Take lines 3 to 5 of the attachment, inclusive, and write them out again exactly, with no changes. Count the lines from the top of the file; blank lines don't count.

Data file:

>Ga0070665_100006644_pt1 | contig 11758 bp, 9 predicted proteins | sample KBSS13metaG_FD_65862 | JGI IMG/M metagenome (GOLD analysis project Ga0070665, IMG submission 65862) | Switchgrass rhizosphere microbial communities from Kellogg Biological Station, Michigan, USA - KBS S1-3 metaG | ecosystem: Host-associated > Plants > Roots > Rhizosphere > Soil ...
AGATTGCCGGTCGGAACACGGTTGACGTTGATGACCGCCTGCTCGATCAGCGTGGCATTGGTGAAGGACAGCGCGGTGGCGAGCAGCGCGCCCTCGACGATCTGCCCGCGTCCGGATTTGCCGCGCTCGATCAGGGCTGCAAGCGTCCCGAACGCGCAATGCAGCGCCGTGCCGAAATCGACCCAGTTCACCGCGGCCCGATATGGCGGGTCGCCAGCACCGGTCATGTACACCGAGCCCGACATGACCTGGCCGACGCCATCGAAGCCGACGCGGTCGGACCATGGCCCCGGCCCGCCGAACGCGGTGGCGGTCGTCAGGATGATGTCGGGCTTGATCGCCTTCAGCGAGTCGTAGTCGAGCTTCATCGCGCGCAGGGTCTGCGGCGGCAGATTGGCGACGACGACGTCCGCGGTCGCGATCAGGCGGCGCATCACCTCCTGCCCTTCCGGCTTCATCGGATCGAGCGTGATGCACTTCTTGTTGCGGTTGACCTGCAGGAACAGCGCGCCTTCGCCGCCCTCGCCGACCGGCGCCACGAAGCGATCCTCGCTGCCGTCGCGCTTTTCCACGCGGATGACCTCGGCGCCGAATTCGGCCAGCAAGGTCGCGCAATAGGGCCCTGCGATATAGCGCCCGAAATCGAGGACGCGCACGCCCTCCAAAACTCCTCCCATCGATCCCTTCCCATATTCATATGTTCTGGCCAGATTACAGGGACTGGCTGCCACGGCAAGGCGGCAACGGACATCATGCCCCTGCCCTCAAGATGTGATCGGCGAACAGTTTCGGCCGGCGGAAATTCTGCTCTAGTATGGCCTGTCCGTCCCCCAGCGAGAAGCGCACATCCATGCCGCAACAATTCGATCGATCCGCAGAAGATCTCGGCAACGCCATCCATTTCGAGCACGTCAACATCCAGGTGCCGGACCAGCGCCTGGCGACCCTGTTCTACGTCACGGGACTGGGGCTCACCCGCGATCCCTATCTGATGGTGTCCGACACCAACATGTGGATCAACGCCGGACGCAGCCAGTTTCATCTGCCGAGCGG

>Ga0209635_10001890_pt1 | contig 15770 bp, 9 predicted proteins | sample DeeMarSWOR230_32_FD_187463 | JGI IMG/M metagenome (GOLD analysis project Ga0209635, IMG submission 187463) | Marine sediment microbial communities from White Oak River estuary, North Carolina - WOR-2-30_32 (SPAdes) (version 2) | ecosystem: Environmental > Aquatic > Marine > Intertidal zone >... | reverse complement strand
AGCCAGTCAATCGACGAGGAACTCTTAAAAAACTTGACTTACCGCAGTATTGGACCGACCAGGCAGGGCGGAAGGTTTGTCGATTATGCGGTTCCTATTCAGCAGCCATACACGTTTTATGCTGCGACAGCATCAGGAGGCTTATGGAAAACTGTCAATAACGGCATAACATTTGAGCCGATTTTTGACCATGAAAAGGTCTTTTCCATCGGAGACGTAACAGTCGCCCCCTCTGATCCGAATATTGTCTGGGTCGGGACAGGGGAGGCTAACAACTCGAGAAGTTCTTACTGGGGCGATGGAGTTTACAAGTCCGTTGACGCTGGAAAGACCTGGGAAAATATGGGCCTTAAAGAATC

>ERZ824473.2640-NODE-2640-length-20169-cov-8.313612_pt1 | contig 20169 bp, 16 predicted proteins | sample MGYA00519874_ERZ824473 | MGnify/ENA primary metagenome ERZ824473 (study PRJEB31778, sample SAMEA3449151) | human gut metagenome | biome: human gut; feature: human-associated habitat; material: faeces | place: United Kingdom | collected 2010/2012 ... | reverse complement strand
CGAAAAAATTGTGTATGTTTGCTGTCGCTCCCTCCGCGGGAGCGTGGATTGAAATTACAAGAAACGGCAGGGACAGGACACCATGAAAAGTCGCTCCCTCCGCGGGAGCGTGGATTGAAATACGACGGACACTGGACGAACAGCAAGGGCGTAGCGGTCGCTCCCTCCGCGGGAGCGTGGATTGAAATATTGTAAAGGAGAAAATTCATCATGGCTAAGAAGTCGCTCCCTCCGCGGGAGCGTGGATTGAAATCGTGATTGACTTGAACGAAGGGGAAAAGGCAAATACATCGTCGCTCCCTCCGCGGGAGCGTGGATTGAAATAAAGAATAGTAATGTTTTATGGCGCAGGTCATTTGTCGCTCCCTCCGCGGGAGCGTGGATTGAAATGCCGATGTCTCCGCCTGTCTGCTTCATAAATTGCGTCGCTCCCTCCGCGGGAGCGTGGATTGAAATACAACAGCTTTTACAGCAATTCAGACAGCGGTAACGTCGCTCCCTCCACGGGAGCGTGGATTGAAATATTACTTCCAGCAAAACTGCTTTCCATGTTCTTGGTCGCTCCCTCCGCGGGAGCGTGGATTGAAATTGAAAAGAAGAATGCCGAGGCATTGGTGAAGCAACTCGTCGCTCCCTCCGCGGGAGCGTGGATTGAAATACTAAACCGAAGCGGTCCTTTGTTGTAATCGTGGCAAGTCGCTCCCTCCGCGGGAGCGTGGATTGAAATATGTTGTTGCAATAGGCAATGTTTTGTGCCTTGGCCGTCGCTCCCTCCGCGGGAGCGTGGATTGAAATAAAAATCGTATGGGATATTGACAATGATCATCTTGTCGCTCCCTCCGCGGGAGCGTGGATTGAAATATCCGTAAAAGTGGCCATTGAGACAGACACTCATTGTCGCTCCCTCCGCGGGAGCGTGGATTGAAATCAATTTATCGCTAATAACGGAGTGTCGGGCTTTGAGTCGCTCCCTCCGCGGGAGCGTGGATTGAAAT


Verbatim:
>Ga0209635_10001890_pt1 | contig 15770 bp, 9 predicted proteins | sample DeeMarSWOR230_32_FD_187463 | JGI IMG/M metagenome (GOLD analysis project Ga0209635, IMG submission 187463) | Marine sediment microbial communities from White Oak River estuary, North Carolina - WOR-2-30_32 (SPAdes) (version 2) | ecosystem: Environmental > Aquatic > Marine > Intertidal zone >... | reverse complement strand
AGCCAGTCAATCGACGAGGAACTCTTAAAAAACTTGACTTACCGCAGTATTGGACCGACCAGGCAGGGCGGAAGGTTTGTCGATTATGCGGTTCCTATTCAGCAGCCATACACGTTTTATGCTGCGACAGCATCAGGAGGCTTATGGAAAACTGTCAATAACGGCATAACATTTGAGCCGATTTTTGACCATGAAAAGGTCTTTTCCATCGGAGACGTAACAGTCGCCCCCTCTGATCCGAATATTGTCTGGGTCGGGACAGGGGAGGCTAACAACTCGAGAAGTTCTTACTGGGGCGATGGAGTTTACAAGTCCGTTGACGCTGGAAAGACCTGGGAAAATATGGGCCTTAAAGAATC

>ERZ824473.2640-NODE-2640-length-20169-cov-8.313612_pt1 | contig 20169 bp, 16 predicted proteins | sample MGYA00519874_ERZ824473 | MGnify/ENA primary metagenome ERZ824473 (study PRJEB31778, sample SAMEA3449151) | human gut metagenome | biome: human gut; feature: human-associated habitat; material: faeces | place: United Kingdom | collected 2010/2012 ... | reverse complement strand